Comet NEOWISE Delights at Dawn

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Debra Ceravolo captured this stunning portrait of Comet NEOWISE (C/2020 F3) at 4 a.m. on July 8, 2020. She used a 300mm astrograph with a 2700mm focal length to make 160, 1-second stacked exposures. The camera was a SBIG STFSC8050 one shot color CCD cooled to –20° C. The resulting image is very similar to the view in a modest telescope.
Bob King

Whatever you do, see this comet. I almost couldn’t believe my eyes when I pointed a pair of 10 × 50 binoculars at NEOWISE on July 7th at dawn. OMG. What a sumptuous view! The comet’s head, a bright, yellow pea, sprouted a 3° pale orange tail that arched upwards in a most elegant way. With the naked eye, I saw a delicate streak of light about 1.5° long with a tiny, star-like coma. The image of a faint meteor jumped to mind.

Comet NEOWISE
Fred Espenak captured this pictorial view of the comet on July 7, 2020 with a 130mm focal length lens.
Fred Espenak

Far to the right of NEOWISE, Venus and Aldebaran glimmered in Taurus. Comparing the comet to Aldebaran (magnitude 0.9), I estimated its brightness at magnitude 1.4, by far the brightest comet to grace our skies since PanSTARRS (C/2011 L4) in March 2013.

Comet in pink garb
Sometimes clouds can add a special beauty to celestial scenes. As a weather front moves into Minnesota at dawn on July 8th, Comet NEOWISE garbs itself in pink clouds.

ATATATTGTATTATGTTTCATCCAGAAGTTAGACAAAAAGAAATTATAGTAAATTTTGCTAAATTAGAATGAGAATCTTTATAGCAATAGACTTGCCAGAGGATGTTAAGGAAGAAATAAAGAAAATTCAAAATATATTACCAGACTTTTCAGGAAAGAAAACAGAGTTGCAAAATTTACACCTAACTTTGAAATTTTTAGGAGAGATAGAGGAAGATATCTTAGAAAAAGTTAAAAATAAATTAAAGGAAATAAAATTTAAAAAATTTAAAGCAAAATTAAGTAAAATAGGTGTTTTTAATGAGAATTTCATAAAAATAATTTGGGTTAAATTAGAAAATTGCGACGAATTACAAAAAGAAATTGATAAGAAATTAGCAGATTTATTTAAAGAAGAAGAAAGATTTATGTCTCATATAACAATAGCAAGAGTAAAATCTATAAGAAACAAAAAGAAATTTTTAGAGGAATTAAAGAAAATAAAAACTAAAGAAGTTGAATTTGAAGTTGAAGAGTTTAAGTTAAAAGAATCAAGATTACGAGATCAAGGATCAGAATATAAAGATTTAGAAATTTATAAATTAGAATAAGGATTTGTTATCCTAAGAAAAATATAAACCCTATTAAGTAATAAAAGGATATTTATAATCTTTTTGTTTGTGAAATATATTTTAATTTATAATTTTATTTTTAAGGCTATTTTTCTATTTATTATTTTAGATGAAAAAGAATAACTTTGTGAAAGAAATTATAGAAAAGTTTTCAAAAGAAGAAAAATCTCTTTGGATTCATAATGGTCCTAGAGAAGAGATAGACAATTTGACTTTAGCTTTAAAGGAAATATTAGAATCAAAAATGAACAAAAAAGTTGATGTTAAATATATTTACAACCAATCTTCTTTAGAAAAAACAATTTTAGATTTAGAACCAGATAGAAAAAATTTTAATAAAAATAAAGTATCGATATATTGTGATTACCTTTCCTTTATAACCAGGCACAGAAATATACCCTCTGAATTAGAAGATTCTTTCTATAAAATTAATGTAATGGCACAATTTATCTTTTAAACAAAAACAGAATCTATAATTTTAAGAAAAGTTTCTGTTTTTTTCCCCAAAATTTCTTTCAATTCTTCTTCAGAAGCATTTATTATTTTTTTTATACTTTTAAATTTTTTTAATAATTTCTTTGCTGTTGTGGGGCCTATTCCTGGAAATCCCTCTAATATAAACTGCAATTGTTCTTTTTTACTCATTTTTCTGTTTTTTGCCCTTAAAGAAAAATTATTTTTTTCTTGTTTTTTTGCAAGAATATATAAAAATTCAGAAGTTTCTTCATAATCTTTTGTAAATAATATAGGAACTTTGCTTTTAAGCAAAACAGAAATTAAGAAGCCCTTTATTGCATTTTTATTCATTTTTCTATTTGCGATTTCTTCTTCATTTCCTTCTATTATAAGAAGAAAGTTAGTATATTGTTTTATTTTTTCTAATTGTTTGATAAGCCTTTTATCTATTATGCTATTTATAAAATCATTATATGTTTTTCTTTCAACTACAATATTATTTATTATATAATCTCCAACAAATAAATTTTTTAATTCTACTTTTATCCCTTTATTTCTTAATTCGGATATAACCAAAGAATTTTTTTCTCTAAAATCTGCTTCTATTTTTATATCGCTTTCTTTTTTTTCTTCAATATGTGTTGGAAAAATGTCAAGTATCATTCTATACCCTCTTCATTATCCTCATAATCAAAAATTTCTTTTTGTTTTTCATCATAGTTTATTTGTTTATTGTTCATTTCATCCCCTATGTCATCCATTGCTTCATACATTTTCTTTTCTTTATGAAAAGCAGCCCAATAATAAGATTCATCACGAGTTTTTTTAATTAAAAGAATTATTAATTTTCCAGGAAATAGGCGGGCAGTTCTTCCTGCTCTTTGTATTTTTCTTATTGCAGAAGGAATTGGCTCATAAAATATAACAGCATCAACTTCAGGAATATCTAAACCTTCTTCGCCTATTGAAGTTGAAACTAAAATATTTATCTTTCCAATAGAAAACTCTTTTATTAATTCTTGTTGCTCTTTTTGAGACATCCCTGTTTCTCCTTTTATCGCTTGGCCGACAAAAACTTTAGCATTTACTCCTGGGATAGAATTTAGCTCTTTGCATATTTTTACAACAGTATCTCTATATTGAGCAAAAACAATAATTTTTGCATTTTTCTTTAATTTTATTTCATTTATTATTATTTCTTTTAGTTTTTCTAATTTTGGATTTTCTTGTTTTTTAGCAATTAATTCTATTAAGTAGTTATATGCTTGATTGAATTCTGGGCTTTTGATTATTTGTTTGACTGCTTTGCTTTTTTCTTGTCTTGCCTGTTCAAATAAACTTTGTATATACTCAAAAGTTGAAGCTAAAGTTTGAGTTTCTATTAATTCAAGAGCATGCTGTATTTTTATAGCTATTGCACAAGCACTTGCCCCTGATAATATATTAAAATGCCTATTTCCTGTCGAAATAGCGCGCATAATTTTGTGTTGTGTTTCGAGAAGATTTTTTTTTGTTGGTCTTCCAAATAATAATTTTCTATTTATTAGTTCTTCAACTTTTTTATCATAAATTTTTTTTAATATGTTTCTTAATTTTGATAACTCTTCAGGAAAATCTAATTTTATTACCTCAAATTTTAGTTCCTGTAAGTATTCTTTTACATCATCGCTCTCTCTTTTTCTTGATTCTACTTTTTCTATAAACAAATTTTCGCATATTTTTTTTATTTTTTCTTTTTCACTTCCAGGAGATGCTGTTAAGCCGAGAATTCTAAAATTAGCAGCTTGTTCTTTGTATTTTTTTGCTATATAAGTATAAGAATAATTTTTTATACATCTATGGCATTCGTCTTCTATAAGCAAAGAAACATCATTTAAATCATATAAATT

Bob King

NEOWISE survived its July 3rd perihelion in grand form, glowing around magnitude 0, bright enough for some amateurs to spot it the very same day. It has since faded to magnitude 1.5–2 but its beauty is undiminished. In fact, the comet has become more extraordinary over the past few nights because it’s slowly climbing higher into a darker sky at the same time that the Moon is waning from full to third quarter. On July 8th the tail length had doubled to 6° (my estimate), and the comet appeared more obvious to the naked eye than the morning prior.

Long comet tail
I stretched the contrast on this July 8th image and measured the tail at approximately 6°. It was undoubtedly longer but blended with the dawn glow.
Bob King

I’ve heard from observers who’ve observed NEOWISE everywhere from the countryside to Los Angeles. The news is good. Check out this report from Richard K. Mitchell:

“Here in Albuquerque, the comet was a beautiful sight this morning (July 7). I could see it fairly easy with the naked eye but not an obvious sight, but very impressive sight in 10×50 binoculars. So I would encourage anyone in the “burbs” or a smaller city to give it a try.”

Comet at dawn
This image has an empty alt attribute; its file name is NEOWISE-comet-scene-wide-v2-July-8-2020-_S_edited-1-900×549.jpg Comet NEOWISE (C/2020 F3) becomes part of the summer landscape at dawn on July 8, 2020 near Duluth, Minn. Details: 100mm lens, f/2.8, ISO 400, 5-second time exposure.
Bob King

Or this from Jim Twellman on July 8: “Observed once again from the I-64 overpass at Lake St Louis (an outlying suburb of St. Louis, MO. ) The comet was easily visible in 10 × 50s but was spectacular in the 15 × 70s.  Estimate 2.0 magnitude.”

I don’t want to give the impression that NEOWISE is super-easy to see — you still need know where to look — but once seen you’ll return to it with ease. Thank goodness for Capella. Located in the comet’s vicinity, this bright star points the way for novice and amateur observers alike.